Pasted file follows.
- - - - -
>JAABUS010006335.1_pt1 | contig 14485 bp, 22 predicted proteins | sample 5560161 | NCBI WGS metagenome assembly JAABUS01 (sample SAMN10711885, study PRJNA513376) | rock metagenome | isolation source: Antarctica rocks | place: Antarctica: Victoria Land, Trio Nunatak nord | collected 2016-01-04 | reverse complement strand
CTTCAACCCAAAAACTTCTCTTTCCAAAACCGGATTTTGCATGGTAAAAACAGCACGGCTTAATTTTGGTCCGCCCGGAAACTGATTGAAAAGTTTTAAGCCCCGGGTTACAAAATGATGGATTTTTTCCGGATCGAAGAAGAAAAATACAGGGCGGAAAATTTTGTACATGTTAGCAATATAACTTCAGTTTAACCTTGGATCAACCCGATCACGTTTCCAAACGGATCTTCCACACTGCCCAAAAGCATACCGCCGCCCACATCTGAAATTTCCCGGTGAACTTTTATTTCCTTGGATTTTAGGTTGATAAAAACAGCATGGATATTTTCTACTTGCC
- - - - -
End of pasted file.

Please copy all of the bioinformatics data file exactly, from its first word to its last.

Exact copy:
>JAABUS010006335.1_pt1 | contig 14485 bp, 22 predicted proteins | sample 5560161 | NCBI WGS metagenome assembly JAABUS01 (sample SAMN10711885, study PRJNA513376) | rock metagenome | isolation source: Antarctica rocks | place: Antarctica: Victoria Land, Trio Nunatak nord | collected 2016-01-04 | reverse complement strand
CTTCAACCCAAAAACTTCTCTTTCCAAAACCGGATTTTGCATGGTAAAAACAGCACGGCTTAATTTTGGTCCGCCCGGAAACTGATTGAAAAGTTTTAAGCCCCGGGTTACAAAATGATGGATTTTTTCCGGATCGAAGAAGAAAAATACAGGGCGGAAAATTTTGTACATGTTAGCAATATAACTTCAGTTTAACCTTGGATCAACCCGATCACGTTTCCAAACGGATCTTCCACACTGCCCAAAAGCATACCGCCGCCCACATCTGAAATTTCCCGGTGAACTTTTATTTCCTTGGATTTTAGGTTGATAAAAACAGCATGGATATTTTCTACTTGCC